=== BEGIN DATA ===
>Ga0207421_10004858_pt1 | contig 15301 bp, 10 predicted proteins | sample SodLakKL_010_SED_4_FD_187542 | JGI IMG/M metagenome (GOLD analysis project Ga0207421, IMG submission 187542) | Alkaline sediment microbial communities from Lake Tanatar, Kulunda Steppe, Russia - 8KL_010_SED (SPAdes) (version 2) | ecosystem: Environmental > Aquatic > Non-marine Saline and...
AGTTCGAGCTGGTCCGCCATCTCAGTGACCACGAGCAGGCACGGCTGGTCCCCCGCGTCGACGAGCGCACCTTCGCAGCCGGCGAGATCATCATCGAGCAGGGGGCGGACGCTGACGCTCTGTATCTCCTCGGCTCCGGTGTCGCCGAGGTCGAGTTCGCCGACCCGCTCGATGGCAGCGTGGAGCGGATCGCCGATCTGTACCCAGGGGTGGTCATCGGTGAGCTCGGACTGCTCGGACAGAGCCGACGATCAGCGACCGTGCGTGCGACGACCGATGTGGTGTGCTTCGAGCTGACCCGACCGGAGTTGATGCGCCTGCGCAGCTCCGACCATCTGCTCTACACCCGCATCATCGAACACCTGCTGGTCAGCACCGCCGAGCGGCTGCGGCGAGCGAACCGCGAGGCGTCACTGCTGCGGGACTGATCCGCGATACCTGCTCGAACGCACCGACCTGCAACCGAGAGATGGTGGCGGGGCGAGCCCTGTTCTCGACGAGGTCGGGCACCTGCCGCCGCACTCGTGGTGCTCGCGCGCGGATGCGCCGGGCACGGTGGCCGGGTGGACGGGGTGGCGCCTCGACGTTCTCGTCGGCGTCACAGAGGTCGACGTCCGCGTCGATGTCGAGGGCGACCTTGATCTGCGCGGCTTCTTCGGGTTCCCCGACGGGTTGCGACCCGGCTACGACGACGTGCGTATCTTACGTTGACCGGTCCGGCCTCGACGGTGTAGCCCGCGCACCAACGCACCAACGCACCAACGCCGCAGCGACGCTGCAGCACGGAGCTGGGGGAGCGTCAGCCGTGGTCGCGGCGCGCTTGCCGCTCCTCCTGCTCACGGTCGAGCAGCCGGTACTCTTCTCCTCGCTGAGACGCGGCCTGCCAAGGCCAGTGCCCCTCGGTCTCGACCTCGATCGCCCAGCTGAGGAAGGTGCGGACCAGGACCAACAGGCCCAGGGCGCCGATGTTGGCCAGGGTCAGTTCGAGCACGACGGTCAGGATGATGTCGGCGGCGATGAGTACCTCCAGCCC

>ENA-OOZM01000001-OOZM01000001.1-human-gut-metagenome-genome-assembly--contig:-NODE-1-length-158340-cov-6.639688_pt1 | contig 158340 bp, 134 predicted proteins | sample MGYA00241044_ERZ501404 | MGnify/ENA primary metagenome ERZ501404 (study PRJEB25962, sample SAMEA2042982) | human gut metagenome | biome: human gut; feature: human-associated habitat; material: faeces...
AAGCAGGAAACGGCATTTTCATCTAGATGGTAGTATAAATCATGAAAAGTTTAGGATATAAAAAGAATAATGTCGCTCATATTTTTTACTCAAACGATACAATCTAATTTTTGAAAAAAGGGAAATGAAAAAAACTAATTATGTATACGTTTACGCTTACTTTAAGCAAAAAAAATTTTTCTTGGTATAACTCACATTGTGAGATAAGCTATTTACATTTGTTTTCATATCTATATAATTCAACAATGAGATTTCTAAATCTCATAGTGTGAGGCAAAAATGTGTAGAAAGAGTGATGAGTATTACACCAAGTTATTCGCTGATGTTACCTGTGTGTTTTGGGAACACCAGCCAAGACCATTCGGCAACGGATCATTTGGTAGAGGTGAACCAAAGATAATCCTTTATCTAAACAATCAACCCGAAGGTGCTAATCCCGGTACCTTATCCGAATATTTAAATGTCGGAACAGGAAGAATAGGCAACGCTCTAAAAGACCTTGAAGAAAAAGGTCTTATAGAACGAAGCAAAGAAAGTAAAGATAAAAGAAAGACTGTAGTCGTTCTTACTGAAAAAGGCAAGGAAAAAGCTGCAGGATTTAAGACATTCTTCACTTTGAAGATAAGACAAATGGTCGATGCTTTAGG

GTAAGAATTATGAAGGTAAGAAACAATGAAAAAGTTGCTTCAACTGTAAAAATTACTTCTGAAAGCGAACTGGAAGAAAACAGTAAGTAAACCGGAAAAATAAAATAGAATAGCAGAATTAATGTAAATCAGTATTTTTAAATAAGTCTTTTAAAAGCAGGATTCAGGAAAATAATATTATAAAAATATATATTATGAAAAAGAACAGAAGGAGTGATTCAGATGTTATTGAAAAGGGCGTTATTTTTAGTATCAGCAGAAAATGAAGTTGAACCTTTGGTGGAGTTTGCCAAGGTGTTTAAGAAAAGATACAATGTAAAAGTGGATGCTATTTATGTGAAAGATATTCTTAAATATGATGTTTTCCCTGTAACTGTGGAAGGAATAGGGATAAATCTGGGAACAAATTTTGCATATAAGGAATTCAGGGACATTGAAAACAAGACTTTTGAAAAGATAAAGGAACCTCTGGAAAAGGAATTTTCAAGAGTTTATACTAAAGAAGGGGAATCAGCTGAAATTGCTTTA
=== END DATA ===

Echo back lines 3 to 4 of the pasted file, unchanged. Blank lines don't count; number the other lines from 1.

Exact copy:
>ENA-OOZM01000001-OOZM01000001.1-human-gut-metagenome-genome-assembly--contig:-NODE-1-length-158340-cov-6.639688_pt1 | contig 158340 bp, 134 predicted proteins | sample MGYA00241044_ERZ501404 | MGnify/ENA primary metagenome ERZ501404 (study PRJEB25962, sample SAMEA2042982) | human gut metagenome | biome: human gut; feature: human-associated habitat; material: faeces...
AAGCAGGAAACGGCATTTTCATCTAGATGGTAGTATAAATCATGAAAAGTTTAGGATATAAAAAGAATAATGTCGCTCATATTTTTTACTCAAACGATACAATCTAATTTTTGAAAAAAGGGAAATGAAAAAAACTAATTATGTATACGTTTACGCTTACTTTAAGCAAAAAAAATTTTTCTTGGTATAACTCACATTGTGAGATAAGCTATTTACATTTGTTTTCATATCTATATAATTCAACAATGAGATTTCTAAATCTCATAGTGTGAGGCAAAAATGTGTAGAAAGAGTGATGAGTATTACACCAAGTTATTCGCTGATGTTACCTGTGTGTTTTGGGAACACCAGCCAAGACCATTCGGCAACGGATCATTTGGTAGAGGTGAACCAAAGATAATCCTTTATCTAAACAATCAACCCGAAGGTGCTAATCCCGGTACCTTATCCGAATATTTAAATGTCGGAACAGGAAGAATAGGCAACGCTCTAAAAGACCTTGAAGAAAAAGGTCTTATAGAACGAAGCAAAGAAAGTAAAGATAAAAGAAAGACTGTAGTCGTTCTTACTGAAAAAGGCAAGGAAAAAGCTGCAGGATTTAAGACATTCTTCACTTTGAAGATAAGACAAATGGTCGATGCTTTAGG